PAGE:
Editor’s note: Insider Scott Bair will have draft content every day leading up to the NFL Draft (May 8-10), including position breakdowns, retrospectives, mock drafts and more; bookmark our Road to the NFL Draft
The NFL draft doesn’t run according to a script. It’s impossible to know who will be available at a given selection, so teams have to be ready to adjust on the fly. There will be disappointments along the way, with coveted players gone before the Raiders have a chance to select them.
Within the confines of this web space, we have no such restrictions. I’ve appointed myself Raiders GM for the day, and have constructed the Raiders “perfect draft” with ideal selections each time the Raiders go on the clock.
Let’s be clear: this utopia has its limitations.
Rule 1: Don’t swing wildly when it comes to round projections. What the experts say is what we’re going with. For example, there’s no chance Jadeveon Clowney will be available at No. 5, so he wasn’t a consideration in the first round.
Rule 2: No trades outside the first round. The Raiders are on the hunt for more picks, but we'll save that for draft day.
Rule 3: Think like Reggie. That means you’ll see football junkies and character guys aplenty on this list.
I’ve made each of the Raiders selections as currently outlined. I spent hours on this draft while the Raiders have spent months, but I think the Silver and Black came out of my draft just fine and dandy:
First round (No. 5 overall): OLB Khalil Mack, Buffalo
While Mack could be gone by the fifth pick, this is an ideal situation for the Raiders. Without him, or maybe Clemson receiver Sammy Watkins, the Raiders would likely trade out of this pick. But Mack is there, and the Raiders are thrilled.
Mack is an NFL-ready, Von Miller-type player which great talent and work ethic. He will single-handedly elevate the Raiders pass rush and make those around him better and harder to double team.
Head coach Dennis Allen and coordinator Jason Tarver will find ways to give he and 2013 third-rounder Sio Moore opportunities to shine against the run and pass. This is a perfect addition for a defensive front with plenty of veteran talent.
Second round (No. 36 overall): WR Kelvin Benjamin, Florida State
The Raiders get a receiver with No. 1 potential in the second round of a draft well stocked with pass-catching talent. Benjamin is 6-foot-5 and 240 pounds, with an 83-inch wingspan. He has the physical tools to succeed at the NFL level, with a competitive drive that helps secure jump balls and receptions in traffic. He’s a mismatch on the outside who should be able to make an immediate impact and improve with time.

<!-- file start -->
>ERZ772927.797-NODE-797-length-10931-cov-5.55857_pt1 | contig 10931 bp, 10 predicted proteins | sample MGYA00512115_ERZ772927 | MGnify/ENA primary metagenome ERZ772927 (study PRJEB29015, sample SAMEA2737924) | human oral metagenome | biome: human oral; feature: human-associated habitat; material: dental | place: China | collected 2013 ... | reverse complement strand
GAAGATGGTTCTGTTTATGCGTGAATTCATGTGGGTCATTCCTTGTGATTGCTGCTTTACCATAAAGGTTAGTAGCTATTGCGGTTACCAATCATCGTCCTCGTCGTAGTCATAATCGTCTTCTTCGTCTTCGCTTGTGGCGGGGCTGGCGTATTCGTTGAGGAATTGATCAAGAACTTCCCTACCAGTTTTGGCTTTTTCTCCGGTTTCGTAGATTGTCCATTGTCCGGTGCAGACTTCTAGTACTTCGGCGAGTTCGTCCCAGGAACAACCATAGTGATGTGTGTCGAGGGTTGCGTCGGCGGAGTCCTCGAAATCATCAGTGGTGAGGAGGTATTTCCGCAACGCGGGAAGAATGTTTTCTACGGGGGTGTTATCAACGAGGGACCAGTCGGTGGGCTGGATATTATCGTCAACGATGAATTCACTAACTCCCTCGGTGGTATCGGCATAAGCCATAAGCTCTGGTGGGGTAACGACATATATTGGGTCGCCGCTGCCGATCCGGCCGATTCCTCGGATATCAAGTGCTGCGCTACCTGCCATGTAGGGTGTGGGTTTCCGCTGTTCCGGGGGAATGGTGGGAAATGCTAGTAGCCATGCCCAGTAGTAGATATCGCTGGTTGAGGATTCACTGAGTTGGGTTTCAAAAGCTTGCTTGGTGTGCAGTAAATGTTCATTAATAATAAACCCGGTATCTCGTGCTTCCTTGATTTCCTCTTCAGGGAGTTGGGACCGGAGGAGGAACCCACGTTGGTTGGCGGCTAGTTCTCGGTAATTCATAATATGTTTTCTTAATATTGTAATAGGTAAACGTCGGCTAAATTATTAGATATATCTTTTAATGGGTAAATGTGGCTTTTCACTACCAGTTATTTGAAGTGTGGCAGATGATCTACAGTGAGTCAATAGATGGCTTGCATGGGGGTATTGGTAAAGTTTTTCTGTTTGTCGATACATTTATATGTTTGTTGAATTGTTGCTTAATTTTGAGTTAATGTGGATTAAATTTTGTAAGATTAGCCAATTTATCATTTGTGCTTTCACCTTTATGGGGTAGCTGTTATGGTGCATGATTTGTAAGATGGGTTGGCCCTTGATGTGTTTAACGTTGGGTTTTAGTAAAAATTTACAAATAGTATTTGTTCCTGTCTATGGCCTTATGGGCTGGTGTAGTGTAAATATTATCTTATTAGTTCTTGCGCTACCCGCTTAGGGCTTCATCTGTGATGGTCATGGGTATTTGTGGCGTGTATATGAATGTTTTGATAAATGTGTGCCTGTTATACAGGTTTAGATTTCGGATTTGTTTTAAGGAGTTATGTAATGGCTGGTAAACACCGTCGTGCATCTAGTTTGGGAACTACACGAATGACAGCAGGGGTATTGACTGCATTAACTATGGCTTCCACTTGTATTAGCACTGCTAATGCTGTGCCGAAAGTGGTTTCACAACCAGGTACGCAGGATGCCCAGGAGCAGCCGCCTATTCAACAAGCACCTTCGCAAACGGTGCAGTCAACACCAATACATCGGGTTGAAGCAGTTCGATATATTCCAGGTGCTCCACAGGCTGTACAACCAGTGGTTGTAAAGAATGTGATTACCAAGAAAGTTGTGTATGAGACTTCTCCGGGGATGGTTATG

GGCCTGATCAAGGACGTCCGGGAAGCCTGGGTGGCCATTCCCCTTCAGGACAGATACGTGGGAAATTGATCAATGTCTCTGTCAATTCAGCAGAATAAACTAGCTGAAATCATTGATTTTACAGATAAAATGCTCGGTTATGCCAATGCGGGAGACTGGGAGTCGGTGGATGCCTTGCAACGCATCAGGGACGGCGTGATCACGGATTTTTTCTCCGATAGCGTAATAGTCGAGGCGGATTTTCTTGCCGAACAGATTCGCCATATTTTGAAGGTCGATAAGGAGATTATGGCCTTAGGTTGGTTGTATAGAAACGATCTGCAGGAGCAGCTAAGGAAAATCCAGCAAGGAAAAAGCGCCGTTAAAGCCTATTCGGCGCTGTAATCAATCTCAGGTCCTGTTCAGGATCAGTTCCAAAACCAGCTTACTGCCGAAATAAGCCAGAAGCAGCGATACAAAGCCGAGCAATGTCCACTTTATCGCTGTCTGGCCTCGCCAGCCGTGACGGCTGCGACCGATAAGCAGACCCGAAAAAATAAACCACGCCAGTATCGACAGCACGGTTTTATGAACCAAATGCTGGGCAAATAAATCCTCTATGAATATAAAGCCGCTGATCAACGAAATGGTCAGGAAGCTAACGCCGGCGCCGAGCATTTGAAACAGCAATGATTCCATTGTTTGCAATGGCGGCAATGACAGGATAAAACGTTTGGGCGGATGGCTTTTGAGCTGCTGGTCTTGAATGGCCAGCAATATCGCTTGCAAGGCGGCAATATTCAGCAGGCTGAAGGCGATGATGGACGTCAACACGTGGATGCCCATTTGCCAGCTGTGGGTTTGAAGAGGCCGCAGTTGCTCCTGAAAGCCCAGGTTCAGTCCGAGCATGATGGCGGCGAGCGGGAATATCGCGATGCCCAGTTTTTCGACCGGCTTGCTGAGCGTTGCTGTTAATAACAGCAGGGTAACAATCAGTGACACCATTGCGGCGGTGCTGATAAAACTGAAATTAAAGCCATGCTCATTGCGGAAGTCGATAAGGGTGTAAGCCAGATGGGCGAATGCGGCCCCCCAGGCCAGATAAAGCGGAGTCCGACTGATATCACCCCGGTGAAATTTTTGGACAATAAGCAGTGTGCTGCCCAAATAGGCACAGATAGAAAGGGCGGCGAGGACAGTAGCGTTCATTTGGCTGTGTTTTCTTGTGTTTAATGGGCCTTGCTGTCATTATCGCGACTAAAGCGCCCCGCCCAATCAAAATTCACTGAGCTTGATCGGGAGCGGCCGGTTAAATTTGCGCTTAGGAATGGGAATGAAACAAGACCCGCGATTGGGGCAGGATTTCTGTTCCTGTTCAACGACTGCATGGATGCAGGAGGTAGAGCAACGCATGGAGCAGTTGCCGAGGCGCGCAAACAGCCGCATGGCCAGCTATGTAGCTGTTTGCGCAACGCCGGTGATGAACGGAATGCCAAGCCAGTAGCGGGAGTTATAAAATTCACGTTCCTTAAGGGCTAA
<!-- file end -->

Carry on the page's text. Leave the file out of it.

Third round (No. 67 overall): DE Kareem Martin, North Carolina
The Raiders have little depth at defensive end behind Justin Tuck and LaMarr Woodley. They draft some with Martin (6-6, 272), a bigger 4-3 end that the Raiders prefer to be part of a pass-rushing rotation. Experts say he has a high football IQ, is a technically sound tackler and has competitive drive. NFL Draft Scout compares Martin to Tuck, a creating an ideal mentor-protégé relationship with the veteran star. Martin has some technical work to do to excel consistently at the NFL level (especially versus the run) but the Raiders have a solid mix of energetic coaches and savvy veterans to elevate Martin’s game.
Fourth round (No. 107 overall): CB Rashaad Reynolds, Oregon State
The Raiders need a cornerback of the future and present depth behind D.J. Hayden, Carlos Rogers and Tarell Brown. Reynolds is suited for both, with an ability to contribute on special teams right away while waiting for playing time on defense. Draft analysts say Reynolds (5-10, 189) has solid leaping ability and quickness. His game tape is solid, with six interceptions and 3.5 tackles for losses. He was a leader and team captain and the type of team-first player the Raiders prefer.
Seventh round (No. 219 overall): SS Tre Boston, North Carolina
The Raiders must use the first of three seventh-round picks on Boston, who might not make it to college free agency (or this pick for that matter). Boston has the athleticism, physicality and aggressiveness to grow into an NFL-caliber player. Analysts say he makes poor reads and can be hesitant, but that could be coached out of him in time. With Tyvon Branch, Charles Woodson and Usama Young ready at safety, Boston won’t be counted on early.
[BAIR - Raiders draft outlook: Safeties]
Seventh round (No. 235 overall): ILB Glenn Carson, Penn State
Carson is a strong tackler with limited range, but was a three-year starter and a team captain who likes to play the game. Catching a pattern here? Could be a special teams player, and the Raiders will keep their fingers crossed that he can develop into a solid backup middle linebacker in time.
Seventh round (No. 247 overall): CB Andre Hal, Vanderbilt
This pick is so far down that it’ll be used to secure someone you don’t want to compete for in college free agency. Hal is worth a pick because of his experience as a quality kickoff return man, something the Raiders have lacked in recent seasons. NFL Draft Scout says he’s competitive and has leadership skills (catching a pattern here?), and averaged 23.1 yards per kickoff return and one return for touchdown. He will compete for a job primarily on special teams.
[RELATED - Raiders draft outlook: Cornerbacks]
NOTE: You'll see I didn't select a quarterback of the future here. It was intentional. The rationale: The Raiders have too many other needs to use a pick on a quarterback who will essentially redshirt in 2014 and develop behind veteran Matt Schaub. Let's go all-in on the former Houston Texans quarterback and go for as many immediate-impact players as possible. That's not a prediction of what I think the Raiders will do. Just my opinion, nothing more.